#4

Insight is very often impossible for someone in the grips of the disease. I know that I only have insight when looking back on behavior once I am well.

The cycles are hard. I don’t have any real answers for you as someone who is SZA and has cycles. All I know is that I rely on my husband as the only person I trust fully. His loyalty to me even through my bad times amazes me. I really hope your husband can look back once he is better and shower you with the love you deserve for staying by him through this.

I second the suggestion for getting mental support for yourself. If you can’t afford help there is a free and fee based help chat called www.7cupsoftea.com where you can talk to a trained listener.


#5

Thank you Catherine for such a generous response. I think you’re quite likely right, that the wedding was a factor in this return of symptoms, and in future keeping stress levels under control will be key. I have come to a similar conclusion as you, that stress is the enemy. I’ve ordered a copy of Dr Amador’s book after seeing it recommended in these forums, thank you.

It’s really helpful hearing what has worked for you and your son. I’ll take all of your advice on board, and once again, thanks so much for your time and kindness.


#6

Thanks oldladyblue, it’s a great community and I’m really glad to have found it. It’s good to hear about your experience with your daughter, thanks for sharing – and I’m sorry you’re dealing with the same loneliness. Wishing you all the best.


#7

Zombiw Mombie, it’s kind of you to share from the perspective of someone with SZA, thank you. I do hope that when hubby is feeling better he might get some more insight, but I’d settle (very happily!) for just getting my lovely human back (which I think will happen). I’m about to make a booking with a therapaist, thanks for the suggestion of 7cupsoftea, that may also be a good option.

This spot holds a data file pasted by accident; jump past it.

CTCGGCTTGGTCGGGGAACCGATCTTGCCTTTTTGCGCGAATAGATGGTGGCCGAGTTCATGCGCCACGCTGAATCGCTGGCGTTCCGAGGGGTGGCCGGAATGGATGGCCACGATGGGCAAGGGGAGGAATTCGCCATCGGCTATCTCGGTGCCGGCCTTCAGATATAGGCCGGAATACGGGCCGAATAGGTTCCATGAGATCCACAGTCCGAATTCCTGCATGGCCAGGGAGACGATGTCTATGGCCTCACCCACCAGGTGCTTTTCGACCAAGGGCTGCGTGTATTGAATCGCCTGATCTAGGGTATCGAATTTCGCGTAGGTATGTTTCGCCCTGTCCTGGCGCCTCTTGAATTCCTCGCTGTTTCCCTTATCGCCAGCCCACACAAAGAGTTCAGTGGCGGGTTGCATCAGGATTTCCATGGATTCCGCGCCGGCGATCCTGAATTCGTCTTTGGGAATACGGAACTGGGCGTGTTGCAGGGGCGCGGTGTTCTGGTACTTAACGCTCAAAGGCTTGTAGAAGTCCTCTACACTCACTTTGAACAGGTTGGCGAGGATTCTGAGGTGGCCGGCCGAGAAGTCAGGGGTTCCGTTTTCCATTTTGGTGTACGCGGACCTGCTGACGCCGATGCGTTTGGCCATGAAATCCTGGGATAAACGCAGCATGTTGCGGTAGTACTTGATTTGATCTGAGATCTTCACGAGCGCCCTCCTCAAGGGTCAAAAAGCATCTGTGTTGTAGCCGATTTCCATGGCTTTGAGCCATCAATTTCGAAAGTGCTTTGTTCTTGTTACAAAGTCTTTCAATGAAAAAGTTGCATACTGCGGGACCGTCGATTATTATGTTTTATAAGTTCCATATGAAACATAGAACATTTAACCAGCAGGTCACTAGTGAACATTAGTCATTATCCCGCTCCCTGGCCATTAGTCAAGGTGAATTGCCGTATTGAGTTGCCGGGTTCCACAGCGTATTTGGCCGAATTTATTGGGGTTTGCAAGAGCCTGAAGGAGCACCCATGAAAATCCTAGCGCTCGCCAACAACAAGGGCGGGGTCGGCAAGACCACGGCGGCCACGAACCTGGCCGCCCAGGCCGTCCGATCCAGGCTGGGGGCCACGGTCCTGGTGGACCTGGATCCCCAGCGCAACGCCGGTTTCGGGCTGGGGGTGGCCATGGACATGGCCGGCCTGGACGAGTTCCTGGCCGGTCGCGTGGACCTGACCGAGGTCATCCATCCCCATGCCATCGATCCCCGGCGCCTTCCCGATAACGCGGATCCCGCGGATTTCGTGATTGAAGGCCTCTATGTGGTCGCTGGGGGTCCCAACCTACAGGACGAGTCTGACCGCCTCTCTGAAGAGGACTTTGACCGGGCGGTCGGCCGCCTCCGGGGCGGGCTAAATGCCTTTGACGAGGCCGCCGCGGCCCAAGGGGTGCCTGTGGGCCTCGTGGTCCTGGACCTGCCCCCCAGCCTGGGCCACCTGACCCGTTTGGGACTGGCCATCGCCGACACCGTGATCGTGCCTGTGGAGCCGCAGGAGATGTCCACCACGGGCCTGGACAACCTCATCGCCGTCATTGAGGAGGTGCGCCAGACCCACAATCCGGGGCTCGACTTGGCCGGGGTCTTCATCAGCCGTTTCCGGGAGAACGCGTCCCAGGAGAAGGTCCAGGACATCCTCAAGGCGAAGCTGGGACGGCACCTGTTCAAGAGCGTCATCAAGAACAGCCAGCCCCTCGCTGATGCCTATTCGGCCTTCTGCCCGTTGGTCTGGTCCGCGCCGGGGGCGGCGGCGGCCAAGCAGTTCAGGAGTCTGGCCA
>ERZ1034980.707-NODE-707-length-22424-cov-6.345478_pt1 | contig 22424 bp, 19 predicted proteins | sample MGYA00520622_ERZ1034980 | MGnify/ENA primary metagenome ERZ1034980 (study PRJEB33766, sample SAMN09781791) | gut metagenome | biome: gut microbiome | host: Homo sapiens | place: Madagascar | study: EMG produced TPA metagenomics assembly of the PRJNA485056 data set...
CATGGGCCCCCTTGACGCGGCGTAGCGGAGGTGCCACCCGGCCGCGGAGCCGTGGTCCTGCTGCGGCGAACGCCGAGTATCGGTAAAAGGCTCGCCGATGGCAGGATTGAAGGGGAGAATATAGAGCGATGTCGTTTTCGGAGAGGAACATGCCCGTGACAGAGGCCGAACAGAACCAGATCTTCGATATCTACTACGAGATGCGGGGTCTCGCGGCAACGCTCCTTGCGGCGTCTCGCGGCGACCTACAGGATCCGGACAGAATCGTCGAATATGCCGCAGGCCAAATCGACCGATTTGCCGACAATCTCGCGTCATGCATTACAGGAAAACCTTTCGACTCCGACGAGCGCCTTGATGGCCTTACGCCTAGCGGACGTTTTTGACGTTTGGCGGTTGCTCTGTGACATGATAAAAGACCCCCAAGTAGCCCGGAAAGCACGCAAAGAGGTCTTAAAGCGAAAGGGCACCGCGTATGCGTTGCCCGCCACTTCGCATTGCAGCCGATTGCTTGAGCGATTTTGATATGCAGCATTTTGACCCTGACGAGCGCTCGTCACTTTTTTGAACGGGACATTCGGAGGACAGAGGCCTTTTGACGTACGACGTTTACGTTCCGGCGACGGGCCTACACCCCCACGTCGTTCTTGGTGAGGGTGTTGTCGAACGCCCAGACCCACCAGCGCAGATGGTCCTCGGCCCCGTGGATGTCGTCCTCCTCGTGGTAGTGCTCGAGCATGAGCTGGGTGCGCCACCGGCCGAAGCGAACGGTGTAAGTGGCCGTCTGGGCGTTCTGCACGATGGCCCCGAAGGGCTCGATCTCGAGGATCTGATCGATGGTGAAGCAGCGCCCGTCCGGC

This forum is really wonderful – being able to speak to people with SZA is particularly special. Best wishes to you and your husband.


#8

Great thoughts shared here. There are no perfectly identifiable paths to meaningful recovery. Some of this is trial and error, or trial and tweaking it further. Did they change any med in the hospital or since discharge? Even on a med that works, there is no assurance there will be no relapse. The fact that you are close by is very helpful so you can watch for any sign of relapse and act on it quickly. If you have concerns now or later, talk with his doctor. Meds can be increased or changed. If needed, consider Clozapine, which has done quite well for a lot of persons with SZ.


#9

I looked at 7cups as I’d never heard of it before. Looks like a great support site. Thank you for mentioning it.


#10

You’re welcome 20202020 characters